ocean without a shore

performance video
mixed media installation
2009

watch clip

LIVE Biennale - 2009

There is a duality in the metaphor of the ocean. In Western iconography the ocean has been historically associated with nostalgia. Once imagined as a gateway to the New World, the ocean served a perfect screen to project the utopian dreams of the European imagination. However, once in the New World, these dreams were seldom realized, and the ocean soon came to symbolize deep feelings of loss and longing. In the Romanic paintings of Caspar David Friedrich women where frequently depicted in diaphanous clothing staring out to sea. This gesture represented not simply a nostalgia for home and a family left behind, but more specifically a deep sense of longing for the much anticipated return or loss of a lover or husband, without whom, she was incomplete.

Contrarily, in Eastern philosophy, the ocean frequently symbolizes transformation and rebirth. In the words of poet Muhammad Rūmī the ocean is often imagined as a place where one is cleansed of this longing and attachment to earthly things. In his polemic text the al-Futûhât al-Makkîya (Meccan Revelations), twelfth century Islamic mystic Ibn Arabi describes the Self as being "an ocean without a shore". Here the ocean becomes a mystical place where one can truly experience "the Self" as a separate and whole entity. While land is consistently associated with belonging, ones attachment to it can be seen as a source of much human suffering. When land is removed there is no longer attachment and therefore longing dissipates.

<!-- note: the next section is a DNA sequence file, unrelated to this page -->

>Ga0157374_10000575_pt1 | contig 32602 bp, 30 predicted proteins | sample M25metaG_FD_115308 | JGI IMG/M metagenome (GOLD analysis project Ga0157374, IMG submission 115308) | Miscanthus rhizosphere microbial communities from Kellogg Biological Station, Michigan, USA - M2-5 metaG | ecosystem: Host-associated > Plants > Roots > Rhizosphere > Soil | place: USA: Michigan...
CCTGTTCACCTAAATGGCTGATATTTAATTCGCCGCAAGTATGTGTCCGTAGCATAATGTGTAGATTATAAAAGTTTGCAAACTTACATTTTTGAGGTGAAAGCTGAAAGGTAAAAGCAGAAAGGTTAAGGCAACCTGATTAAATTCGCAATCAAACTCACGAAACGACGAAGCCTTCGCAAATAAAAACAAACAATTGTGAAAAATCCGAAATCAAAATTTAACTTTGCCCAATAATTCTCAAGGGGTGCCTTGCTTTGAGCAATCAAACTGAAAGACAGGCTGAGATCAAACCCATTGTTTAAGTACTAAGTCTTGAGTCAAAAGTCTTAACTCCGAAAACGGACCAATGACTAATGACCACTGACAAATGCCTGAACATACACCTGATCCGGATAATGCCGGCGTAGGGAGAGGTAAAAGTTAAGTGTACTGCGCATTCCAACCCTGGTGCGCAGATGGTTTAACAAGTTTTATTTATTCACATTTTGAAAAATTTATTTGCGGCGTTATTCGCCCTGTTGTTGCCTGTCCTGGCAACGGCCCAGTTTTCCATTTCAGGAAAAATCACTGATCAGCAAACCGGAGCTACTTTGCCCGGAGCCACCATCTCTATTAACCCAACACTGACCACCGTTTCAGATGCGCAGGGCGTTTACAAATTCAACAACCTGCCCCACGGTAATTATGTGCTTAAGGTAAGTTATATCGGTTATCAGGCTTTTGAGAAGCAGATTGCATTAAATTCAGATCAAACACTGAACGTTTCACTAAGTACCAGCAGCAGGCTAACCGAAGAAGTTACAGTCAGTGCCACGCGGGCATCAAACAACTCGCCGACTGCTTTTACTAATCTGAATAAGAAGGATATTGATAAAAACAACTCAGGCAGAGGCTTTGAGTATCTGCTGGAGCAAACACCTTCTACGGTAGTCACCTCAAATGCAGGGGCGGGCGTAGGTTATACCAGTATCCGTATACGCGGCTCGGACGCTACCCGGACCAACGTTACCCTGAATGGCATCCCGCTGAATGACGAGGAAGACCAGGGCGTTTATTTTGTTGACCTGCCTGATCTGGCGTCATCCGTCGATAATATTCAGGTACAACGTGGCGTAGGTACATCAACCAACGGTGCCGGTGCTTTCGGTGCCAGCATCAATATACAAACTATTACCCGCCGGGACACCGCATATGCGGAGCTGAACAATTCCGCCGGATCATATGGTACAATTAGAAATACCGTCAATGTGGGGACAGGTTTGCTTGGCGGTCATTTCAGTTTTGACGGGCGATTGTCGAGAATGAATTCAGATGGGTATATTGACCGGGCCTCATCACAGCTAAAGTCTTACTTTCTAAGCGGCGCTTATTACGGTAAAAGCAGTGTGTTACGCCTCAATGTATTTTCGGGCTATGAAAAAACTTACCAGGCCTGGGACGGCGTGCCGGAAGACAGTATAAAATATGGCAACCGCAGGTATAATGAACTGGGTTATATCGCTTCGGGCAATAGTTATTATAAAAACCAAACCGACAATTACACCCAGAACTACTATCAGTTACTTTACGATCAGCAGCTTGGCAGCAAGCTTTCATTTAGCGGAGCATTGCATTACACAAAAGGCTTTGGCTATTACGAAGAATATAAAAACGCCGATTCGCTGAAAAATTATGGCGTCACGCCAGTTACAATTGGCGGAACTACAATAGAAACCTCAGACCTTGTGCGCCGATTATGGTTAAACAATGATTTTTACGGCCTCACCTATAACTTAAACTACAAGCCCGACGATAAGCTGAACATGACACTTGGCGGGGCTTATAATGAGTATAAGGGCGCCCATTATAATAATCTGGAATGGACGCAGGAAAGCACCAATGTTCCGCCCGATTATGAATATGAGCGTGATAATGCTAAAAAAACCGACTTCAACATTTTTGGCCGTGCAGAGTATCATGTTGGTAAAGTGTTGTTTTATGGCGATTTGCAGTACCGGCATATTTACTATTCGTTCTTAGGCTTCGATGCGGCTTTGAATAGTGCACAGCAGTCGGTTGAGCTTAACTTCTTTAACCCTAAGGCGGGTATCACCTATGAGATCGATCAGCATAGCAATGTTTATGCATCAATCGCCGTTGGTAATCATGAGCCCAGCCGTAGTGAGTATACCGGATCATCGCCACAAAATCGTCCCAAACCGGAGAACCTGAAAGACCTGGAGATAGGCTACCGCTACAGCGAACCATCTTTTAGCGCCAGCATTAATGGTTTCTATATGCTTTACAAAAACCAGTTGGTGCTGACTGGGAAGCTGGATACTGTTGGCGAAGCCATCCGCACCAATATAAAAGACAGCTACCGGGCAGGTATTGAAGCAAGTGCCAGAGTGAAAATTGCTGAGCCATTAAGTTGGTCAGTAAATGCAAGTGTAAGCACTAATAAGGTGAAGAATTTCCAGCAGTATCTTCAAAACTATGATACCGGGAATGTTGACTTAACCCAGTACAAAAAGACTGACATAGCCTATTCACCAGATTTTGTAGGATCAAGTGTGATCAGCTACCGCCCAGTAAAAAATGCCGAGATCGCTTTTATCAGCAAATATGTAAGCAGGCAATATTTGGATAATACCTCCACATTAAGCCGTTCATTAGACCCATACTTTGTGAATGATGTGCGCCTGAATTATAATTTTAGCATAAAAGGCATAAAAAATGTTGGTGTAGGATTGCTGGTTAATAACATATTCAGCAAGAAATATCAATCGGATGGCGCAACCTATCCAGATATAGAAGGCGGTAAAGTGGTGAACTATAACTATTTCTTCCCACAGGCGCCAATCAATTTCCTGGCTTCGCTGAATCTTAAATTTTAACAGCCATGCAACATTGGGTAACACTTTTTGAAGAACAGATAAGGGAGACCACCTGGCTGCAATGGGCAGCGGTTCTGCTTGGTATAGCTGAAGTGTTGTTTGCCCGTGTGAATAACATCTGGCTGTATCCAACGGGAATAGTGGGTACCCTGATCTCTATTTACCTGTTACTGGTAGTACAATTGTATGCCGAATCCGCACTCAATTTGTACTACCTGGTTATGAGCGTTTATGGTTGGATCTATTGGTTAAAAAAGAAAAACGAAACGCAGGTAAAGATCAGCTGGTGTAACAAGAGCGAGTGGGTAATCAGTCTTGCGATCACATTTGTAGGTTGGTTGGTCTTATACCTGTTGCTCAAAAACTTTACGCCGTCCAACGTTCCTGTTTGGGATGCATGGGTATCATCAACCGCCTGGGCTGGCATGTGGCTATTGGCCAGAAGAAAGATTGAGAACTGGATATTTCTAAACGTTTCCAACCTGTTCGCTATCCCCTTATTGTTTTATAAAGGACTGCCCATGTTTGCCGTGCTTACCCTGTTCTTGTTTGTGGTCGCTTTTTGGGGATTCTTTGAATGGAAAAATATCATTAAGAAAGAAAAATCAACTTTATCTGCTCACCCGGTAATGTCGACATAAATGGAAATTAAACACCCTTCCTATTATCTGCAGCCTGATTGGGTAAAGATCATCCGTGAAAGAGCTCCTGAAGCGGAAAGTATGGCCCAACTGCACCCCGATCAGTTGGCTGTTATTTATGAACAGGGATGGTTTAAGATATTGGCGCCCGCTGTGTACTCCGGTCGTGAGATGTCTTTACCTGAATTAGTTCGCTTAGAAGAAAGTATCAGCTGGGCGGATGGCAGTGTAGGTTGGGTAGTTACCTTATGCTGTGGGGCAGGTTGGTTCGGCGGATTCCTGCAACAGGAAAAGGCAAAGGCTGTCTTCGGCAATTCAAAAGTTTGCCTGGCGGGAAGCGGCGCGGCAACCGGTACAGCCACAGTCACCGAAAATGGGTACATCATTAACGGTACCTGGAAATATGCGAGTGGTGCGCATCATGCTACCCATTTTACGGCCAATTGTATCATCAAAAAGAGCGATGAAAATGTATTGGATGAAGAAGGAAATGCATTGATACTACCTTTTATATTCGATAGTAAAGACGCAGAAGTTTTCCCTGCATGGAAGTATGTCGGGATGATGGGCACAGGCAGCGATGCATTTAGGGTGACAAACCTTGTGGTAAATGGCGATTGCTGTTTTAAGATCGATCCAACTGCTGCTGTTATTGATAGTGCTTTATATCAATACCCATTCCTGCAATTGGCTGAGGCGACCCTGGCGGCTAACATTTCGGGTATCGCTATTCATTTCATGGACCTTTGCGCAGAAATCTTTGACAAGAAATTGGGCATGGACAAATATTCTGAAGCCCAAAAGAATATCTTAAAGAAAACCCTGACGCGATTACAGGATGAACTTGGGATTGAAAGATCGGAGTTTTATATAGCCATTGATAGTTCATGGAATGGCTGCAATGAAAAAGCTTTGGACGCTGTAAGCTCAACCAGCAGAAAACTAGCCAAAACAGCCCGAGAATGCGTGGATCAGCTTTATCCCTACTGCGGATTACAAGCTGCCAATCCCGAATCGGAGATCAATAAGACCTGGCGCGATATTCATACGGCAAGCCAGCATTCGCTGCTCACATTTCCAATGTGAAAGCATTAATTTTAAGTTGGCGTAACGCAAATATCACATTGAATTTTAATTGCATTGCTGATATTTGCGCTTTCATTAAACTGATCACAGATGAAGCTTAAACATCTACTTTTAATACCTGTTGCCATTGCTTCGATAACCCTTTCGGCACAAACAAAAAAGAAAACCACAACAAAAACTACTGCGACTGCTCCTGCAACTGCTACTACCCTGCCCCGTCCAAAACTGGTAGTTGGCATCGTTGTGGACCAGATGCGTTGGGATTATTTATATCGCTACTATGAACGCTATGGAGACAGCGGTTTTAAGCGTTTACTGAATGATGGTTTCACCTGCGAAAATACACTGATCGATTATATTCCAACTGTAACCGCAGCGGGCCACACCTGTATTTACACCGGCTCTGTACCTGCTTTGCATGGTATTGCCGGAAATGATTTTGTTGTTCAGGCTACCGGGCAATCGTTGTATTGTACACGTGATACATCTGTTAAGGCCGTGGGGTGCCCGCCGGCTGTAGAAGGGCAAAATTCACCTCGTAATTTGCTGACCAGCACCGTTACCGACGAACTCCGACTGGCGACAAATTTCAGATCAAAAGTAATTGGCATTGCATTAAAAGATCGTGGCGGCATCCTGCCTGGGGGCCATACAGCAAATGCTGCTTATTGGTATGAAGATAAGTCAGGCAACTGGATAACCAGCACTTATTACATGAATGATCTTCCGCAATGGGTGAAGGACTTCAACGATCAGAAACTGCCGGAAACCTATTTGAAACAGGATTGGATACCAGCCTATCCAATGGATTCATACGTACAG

To be without longing is to become the ocean itself.

In her performance work Ocean Without a Shore, artist Tara Ernst imagines the ocean not as a symbol of loss and longing as but as a symbol of transformation. Removed from the nostalgic view as seen from a distant shore, she dons her diaphanous wedding dress (a reference to both Romantic iconography and her own personal past) and submerges directly into the Self. The act of entering the water serves as a transformative ritual, a symbol of rebirth and renewal; an act of detachment from earthy possession and a person history of loss. When she emerges, having shed the symbolic skin of her longing, she is alone, yet at last, whole and complete.

tara ernst © 2012